emul	 emulation name
     etime	 elapsed time since the process was started, in the form [[dd-]hh:]mm:ss
     euid	 effective user id
     euser	 user name (from euid)
     flags	 the process flags, in hexadecimal (alias f)
     gid	 effective group id
     group	 group name (from gid)
     groupnames  group names (from group access list)
     groups	 group access list
     inblk	 total blocks read (alias inblock)
     jobc	 job control count
     ktrace	 tracing flags
     ktracep	 tracing vnode
     laddr	 kernel virtual address of the struct lwp belonging to the LWP.
     lid	 ID of the LWP
     lim	 memory use limit
     lname	 descriptive name of the LWP
     logname	 login name of user who started the process (alias login)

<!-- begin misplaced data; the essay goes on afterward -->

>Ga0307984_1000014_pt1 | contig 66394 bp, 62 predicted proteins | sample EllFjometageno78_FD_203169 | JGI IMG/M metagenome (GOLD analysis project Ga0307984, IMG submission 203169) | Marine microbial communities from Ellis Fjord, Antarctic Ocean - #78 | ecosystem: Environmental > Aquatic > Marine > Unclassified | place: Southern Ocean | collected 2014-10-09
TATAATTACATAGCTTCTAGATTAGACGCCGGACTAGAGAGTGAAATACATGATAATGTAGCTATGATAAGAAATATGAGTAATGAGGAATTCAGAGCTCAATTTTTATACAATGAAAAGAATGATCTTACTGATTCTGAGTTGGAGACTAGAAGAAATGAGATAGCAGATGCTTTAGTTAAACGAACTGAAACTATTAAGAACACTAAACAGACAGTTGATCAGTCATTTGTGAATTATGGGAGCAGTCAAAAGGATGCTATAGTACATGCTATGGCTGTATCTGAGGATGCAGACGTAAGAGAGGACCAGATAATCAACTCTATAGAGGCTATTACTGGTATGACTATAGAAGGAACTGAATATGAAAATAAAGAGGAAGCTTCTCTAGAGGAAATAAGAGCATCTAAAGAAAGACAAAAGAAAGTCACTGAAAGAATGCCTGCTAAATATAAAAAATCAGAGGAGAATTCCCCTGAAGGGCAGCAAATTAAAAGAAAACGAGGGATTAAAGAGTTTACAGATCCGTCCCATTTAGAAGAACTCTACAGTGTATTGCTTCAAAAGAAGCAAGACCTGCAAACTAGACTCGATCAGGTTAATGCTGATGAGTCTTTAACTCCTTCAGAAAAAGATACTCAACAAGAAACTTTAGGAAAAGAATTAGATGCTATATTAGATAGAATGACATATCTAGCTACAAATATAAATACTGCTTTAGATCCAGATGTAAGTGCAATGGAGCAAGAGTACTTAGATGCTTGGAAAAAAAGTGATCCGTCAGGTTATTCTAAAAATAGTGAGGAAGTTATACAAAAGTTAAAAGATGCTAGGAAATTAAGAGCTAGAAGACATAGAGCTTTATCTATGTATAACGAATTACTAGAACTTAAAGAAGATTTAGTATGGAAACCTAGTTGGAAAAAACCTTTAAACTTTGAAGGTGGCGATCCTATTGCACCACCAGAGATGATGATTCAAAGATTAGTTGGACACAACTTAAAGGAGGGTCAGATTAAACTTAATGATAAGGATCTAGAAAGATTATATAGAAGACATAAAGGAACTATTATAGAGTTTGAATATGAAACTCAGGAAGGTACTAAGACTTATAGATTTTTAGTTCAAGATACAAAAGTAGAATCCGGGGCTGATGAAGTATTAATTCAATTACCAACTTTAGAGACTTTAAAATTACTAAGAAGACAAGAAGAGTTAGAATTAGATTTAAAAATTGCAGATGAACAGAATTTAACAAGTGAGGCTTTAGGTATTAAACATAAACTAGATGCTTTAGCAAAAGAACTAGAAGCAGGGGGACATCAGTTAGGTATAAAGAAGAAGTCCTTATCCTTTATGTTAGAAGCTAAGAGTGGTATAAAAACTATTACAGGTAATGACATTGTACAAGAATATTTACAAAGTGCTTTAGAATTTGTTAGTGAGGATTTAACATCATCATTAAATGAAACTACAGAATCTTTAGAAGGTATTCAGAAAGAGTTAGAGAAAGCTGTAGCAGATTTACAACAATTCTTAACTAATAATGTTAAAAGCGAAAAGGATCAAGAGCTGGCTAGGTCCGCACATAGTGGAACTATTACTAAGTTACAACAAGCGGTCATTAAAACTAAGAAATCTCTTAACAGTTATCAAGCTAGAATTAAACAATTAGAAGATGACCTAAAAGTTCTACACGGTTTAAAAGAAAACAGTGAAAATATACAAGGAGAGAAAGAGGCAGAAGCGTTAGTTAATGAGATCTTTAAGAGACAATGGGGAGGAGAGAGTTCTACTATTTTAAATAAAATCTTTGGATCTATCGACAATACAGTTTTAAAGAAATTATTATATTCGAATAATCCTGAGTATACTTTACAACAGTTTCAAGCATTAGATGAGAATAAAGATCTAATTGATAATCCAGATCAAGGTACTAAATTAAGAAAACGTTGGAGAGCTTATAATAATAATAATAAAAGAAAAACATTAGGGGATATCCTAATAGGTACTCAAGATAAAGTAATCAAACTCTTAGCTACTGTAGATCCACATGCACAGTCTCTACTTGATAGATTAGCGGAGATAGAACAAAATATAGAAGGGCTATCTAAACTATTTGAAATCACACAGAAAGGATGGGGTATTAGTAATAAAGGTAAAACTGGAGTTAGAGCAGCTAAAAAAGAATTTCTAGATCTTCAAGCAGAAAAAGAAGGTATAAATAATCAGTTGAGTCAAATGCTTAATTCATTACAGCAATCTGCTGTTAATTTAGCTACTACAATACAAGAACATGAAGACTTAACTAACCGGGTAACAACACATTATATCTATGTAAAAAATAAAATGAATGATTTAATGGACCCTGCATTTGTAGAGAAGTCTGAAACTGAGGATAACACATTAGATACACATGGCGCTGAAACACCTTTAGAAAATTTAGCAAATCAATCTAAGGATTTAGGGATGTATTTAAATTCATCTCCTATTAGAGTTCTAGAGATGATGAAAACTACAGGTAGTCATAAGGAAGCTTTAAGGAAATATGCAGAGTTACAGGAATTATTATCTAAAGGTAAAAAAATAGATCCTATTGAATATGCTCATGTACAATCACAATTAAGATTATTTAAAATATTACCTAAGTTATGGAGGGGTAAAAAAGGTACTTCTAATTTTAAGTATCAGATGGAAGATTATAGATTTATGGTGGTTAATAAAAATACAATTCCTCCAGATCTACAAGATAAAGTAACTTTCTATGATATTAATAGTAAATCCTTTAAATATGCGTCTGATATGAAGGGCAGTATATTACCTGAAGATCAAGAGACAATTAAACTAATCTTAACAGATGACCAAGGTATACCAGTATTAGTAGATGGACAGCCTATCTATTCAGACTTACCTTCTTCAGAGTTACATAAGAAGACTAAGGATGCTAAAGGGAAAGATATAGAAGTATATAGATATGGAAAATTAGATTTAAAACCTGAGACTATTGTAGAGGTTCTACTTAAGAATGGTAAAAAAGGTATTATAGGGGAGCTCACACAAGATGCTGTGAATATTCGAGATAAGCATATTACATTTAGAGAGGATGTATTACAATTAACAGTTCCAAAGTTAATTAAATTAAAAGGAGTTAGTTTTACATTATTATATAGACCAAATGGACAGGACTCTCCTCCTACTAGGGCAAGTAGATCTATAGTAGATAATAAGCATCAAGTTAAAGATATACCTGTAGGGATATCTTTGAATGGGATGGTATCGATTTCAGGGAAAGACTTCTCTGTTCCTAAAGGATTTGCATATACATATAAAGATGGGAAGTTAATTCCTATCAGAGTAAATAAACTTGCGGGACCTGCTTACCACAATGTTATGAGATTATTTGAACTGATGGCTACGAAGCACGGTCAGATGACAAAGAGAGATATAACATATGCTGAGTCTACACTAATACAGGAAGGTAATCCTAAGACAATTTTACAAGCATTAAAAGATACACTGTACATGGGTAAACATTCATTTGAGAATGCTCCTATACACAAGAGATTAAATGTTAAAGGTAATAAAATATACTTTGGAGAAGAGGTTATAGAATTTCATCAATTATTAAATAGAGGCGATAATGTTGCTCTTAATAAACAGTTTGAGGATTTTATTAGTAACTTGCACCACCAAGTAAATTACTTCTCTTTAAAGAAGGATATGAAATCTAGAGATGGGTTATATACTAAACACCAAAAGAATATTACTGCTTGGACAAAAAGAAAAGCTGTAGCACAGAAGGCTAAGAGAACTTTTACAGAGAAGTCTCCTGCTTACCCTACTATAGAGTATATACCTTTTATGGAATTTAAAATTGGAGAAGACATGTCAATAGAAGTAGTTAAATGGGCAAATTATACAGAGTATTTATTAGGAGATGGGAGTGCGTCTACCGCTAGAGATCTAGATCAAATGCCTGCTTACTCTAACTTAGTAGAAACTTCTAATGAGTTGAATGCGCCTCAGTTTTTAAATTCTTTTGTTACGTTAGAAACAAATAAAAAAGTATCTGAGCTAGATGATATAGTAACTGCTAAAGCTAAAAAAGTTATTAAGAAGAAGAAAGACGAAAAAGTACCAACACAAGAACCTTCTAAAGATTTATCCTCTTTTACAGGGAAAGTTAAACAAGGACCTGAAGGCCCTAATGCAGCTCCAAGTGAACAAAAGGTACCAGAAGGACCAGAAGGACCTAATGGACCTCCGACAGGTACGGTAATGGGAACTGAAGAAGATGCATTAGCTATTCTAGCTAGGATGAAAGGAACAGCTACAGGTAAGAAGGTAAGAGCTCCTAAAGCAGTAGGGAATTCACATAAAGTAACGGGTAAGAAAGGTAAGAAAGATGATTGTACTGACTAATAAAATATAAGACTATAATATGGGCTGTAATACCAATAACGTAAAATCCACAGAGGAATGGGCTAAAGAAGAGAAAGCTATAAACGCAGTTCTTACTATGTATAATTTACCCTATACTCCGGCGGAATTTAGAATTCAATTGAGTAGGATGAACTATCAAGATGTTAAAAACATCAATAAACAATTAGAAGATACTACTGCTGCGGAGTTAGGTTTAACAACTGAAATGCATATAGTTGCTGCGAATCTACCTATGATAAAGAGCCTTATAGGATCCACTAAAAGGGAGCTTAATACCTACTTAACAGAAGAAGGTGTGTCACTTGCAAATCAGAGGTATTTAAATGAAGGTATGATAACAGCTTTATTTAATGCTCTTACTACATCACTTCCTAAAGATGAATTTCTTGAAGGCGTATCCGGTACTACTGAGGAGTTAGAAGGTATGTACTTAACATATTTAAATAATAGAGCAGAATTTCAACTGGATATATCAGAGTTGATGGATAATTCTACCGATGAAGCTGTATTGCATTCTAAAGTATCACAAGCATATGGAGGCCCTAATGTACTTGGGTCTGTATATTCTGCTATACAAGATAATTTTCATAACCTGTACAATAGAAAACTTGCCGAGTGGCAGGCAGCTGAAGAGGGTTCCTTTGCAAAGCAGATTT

lstart	 time started
     lstate	 symbolic LWP state
     majflt	 total page faults
     minflt	 total page reclaims
     msgrcv	 total messages received (reads from pipes/sockets)
     msgsnd	 total messages sent (writes on pipes/sockets)
     nice	 nice value (alias ni)
     nivcsw	 total involuntary context switches
     nlwp	 number of LWPs in the process
     nsigs	 total signals taken (alias nsignals)
     nvcsw	 total voluntary context switches
     nwchan	 wait channel (as an address)
     oublk	 total blocks written (alias oublock)
     p_ru	 resource usage pointer (valid only for zombie)
     paddr	 kernel virtual address of the struct proc belonging to the process.
     pagein	 pageins (same as majflt)
     pgid	 process group number
     pid	 process ID
     ppid	 parent process ID
     pri	 scheduling priority
     re 	 core residency time (in seconds; 127 = infinity)
     rgid	 real group ID
     rlink	 reverse link on run queue, or 0
     rlwp	 Number of LWPs on a processor or run queue
     rss	 resident set size
     rsz	 resident set size + (text size / text use count) (alias rssize)
     ruid	 real user ID